Yet, we were at a bar. Sure, I could have ordered a club soda, but instead, I set a small drink limit for myself. We’d be there for a few hours. I decided to stick to two drinks and evenly space them throughout the night. Only drinks that I really like, not something just to be drinking.

After I ordered a glass of rose, I went to the restroom. I stood there in the stall for a couple of minutes and took a few deep breaths – not really thinking or saying anything, just counting the inhales and exhales. I had a lavender essential oil roll-on bottle in my purse, so I put that on my wrists and temples. I did what I needed to in order to slow things down in my head and body.

Then, I went back out and watched the game. I wasn’t totally over it, but I felt calmer. I focused on the game and on the conversation. I tried to stay in the moment as much as possible. It wasn’t easy.

Do the Things You Love

When things like this happen, when anxiety comes up for any reason, my big fear is that I won’t be able to shake it off. That it’s here forever. I couldn’t let that be the case. I had too much going on where people needed me to be my best.

I needed me to be my best.

The next morning, I went for a short run outside and spent some lovely time reading and writing, doing all the things that fulfill me and light me up. While caught up in that, any thoughts of sulking or feeling sorry for myself went out the window.

In the following days, I wondered what it was I needed to hear in that moment. When the trigger came, the flashbacks ignited and the anxiety set in. When the memories of the past and fear kept me from smiling in the present. What did that girl need to read, to hear, to remember?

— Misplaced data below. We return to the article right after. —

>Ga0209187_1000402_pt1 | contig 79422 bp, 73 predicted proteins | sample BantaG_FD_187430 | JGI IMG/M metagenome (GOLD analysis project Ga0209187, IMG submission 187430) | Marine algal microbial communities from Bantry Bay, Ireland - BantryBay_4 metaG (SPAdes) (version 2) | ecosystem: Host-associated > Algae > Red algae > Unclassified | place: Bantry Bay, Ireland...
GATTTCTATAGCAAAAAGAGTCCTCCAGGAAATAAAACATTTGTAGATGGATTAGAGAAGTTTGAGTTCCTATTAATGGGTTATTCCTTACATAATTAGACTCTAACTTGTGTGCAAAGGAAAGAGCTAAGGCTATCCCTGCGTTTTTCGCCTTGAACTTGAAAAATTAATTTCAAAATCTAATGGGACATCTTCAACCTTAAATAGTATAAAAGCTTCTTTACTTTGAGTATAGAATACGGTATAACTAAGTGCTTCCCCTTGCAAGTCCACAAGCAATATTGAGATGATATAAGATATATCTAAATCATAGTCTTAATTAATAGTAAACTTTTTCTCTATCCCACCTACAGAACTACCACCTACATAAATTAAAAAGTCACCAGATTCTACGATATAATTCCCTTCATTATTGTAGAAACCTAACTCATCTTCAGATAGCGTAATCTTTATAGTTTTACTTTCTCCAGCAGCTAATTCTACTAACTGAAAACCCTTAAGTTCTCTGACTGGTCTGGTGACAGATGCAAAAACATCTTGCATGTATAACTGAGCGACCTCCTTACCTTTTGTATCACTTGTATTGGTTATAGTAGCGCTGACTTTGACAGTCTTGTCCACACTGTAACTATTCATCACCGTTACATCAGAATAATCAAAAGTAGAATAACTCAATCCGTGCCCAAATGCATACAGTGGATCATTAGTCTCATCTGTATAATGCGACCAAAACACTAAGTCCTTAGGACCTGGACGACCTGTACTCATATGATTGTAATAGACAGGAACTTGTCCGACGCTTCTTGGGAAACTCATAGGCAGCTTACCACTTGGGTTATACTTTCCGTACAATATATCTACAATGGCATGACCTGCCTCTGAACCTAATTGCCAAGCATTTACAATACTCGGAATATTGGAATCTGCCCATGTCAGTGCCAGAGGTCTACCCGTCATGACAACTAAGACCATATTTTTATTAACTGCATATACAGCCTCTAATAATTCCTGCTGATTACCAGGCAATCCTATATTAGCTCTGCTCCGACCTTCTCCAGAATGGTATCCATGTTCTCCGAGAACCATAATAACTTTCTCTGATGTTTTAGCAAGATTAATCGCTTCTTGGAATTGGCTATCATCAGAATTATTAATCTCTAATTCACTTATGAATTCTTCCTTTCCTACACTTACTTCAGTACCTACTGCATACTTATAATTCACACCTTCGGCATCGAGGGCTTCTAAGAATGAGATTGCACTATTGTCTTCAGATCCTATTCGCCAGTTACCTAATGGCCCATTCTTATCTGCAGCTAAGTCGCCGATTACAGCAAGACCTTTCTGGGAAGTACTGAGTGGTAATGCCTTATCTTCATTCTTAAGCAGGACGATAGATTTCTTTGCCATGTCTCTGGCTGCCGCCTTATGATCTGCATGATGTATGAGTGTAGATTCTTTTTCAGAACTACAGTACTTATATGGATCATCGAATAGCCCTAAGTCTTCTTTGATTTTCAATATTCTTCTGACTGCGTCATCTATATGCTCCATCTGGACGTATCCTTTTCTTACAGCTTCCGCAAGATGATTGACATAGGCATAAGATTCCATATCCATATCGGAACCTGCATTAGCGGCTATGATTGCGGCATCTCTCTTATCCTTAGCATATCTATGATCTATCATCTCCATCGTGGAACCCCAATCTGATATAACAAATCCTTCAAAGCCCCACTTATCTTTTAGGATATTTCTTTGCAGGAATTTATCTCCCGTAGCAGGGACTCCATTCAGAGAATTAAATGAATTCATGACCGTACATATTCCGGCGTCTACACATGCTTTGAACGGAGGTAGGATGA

What would have helped me get through it quicker? What would have helped me settle down and get back to the great mood I had been in before?

What would I want someone else experiencing that trigger to think of?

You won’t always know what will trigger you, whether it’s today or decades ahead. You have this dark memory from your past that is always going to be a piece of you. You are triggered to think of other memories all the time – playing ball with your brother as a kid, baking with Mom, conversations with Grandma, completing your first half marathon. Some memories are good and some are bad, but they’re just that – memories.

Maybe you do have an “addictive” personality as you’ve been told, and that’s why an all-you-can-eat setup is challenging when you’re not expecting it, but that’s okay. Now you know. Do the next best thing you can to make yourself feel better.

You might not know the answers in this moment, but you know what not to do. You know what makes it worse. Don’t do that.

The best you can do now is feel this experience for what it is, all of the pain and sorrow for that 20-year-old girl, and learn from what triggered that painful memory. When you’re feeling calmer and thinking more clearly, you’ll come up with a plan for how you’ll handle it in the future. There is no need to fear this state of mind. Simply learn from it and move on to the next thing.

Know that this likely isn’t the end, the last time you’ll experience it. But it also isn’t the beginning of a relapse. It is simply a moment you learn and grow from.

How do you handle eating disorder triggers, or anxiety triggers? Have you ever seen the Whole Foods salad bar? Do you think it’s exciting and overwhelming all at once, too? Leave a comment and share your experiences!